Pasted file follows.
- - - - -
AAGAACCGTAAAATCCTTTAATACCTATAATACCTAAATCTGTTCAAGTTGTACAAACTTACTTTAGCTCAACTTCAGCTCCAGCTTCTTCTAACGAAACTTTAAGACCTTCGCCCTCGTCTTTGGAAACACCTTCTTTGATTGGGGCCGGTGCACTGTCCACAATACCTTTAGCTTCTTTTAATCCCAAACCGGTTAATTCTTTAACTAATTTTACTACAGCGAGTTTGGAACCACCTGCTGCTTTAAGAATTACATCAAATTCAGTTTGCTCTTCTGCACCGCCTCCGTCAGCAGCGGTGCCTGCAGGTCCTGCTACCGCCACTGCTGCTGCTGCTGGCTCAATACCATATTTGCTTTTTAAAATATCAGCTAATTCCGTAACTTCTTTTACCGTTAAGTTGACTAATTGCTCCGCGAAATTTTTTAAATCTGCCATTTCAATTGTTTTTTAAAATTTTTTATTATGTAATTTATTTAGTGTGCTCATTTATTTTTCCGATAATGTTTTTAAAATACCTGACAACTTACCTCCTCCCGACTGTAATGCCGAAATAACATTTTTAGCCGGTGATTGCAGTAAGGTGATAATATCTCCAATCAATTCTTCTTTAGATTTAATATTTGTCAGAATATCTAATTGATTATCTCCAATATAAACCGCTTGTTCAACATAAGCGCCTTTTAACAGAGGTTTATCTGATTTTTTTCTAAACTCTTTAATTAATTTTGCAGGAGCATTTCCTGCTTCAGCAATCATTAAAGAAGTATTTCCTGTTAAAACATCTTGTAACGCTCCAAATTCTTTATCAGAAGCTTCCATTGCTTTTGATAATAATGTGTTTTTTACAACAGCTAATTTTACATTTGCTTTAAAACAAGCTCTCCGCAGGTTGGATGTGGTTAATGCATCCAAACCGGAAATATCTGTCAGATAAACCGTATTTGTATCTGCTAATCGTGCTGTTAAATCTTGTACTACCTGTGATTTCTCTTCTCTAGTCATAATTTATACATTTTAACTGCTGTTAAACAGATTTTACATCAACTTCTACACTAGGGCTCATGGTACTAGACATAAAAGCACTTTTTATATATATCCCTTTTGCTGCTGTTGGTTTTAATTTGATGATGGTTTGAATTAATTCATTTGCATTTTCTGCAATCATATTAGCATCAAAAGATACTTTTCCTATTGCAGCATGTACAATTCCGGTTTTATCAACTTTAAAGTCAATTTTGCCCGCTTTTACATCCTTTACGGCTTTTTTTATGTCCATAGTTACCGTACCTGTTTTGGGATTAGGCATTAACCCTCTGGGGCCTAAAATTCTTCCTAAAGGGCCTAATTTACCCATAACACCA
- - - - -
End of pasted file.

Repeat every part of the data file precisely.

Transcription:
AAGAACCGTAAAATCCTTTAATACCTATAATACCTAAATCTGTTCAAGTTGTACAAACTTACTTTAGCTCAACTTCAGCTCCAGCTTCTTCTAACGAAACTTTAAGACCTTCGCCCTCGTCTTTGGAAACACCTTCTTTGATTGGGGCCGGTGCACTGTCCACAATACCTTTAGCTTCTTTTAATCCCAAACCGGTTAATTCTTTAACTAATTTTACTACAGCGAGTTTGGAACCACCTGCTGCTTTAAGAATTACATCAAATTCAGTTTGCTCTTCTGCACCGCCTCCGTCAGCAGCGGTGCCTGCAGGTCCTGCTACCGCCACTGCTGCTGCTGCTGGCTCAATACCATATTTGCTTTTTAAAATATCAGCTAATTCCGTAACTTCTTTTACCGTTAAGTTGACTAATTGCTCCGCGAAATTTTTTAAATCTGCCATTTCAATTGTTTTTTAAAATTTTTTATTATGTAATTTATTTAGTGTGCTCATTTATTTTTCCGATAATGTTTTTAAAATACCTGACAACTTACCTCCTCCCGACTGTAATGCCGAAATAACATTTTTAGCCGGTGATTGCAGTAAGGTGATAATATCTCCAATCAATTCTTCTTTAGATTTAATATTTGTCAGAATATCTAATTGATTATCTCCAATATAAACCGCTTGTTCAACATAAGCGCCTTTTAACAGAGGTTTATCTGATTTTTTTCTAAACTCTTTAATTAATTTTGCAGGAGCATTTCCTGCTTCAGCAATCATTAAAGAAGTATTTCCTGTTAAAACATCTTGTAACGCTCCAAATTCTTTATCAGAAGCTTCCATTGCTTTTGATAATAATGTGTTTTTTACAACAGCTAATTTTACATTTGCTTTAAAACAAGCTCTCCGCAGGTTGGATGTGGTTAATGCATCCAAACCGGAAATATCTGTCAGATAAACCGTATTTGTATCTGCTAATCGTGCTGTTAAATCTTGTACTACCTGTGATTTCTCTTCTCTAGTCATAATTTATACATTTTAACTGCTGTTAAACAGATTTTACATCAACTTCTACACTAGGGCTCATGGTACTAGACATAAAAGCACTTTTTATATATATCCCTTTTGCTGCTGTTGGTTTTAATTTGATGATGGTTTGAATTAATTCATTTGCATTTTCTGCAATCATATTAGCATCAAAAGATACTTTTCCTATTGCAGCATGTACAATTCCGGTTTTATCAACTTTAAAGTCAATTTTGCCCGCTTTTACATCCTTTACGGCTTTTTTTATGTCCATAGTTACCGTACCTGTTTTGGGATTAGGCATTAACCCTCTGGGGCCTAAAATTCTTCCTAAAGGGCCTAATTTACCCATAACACCA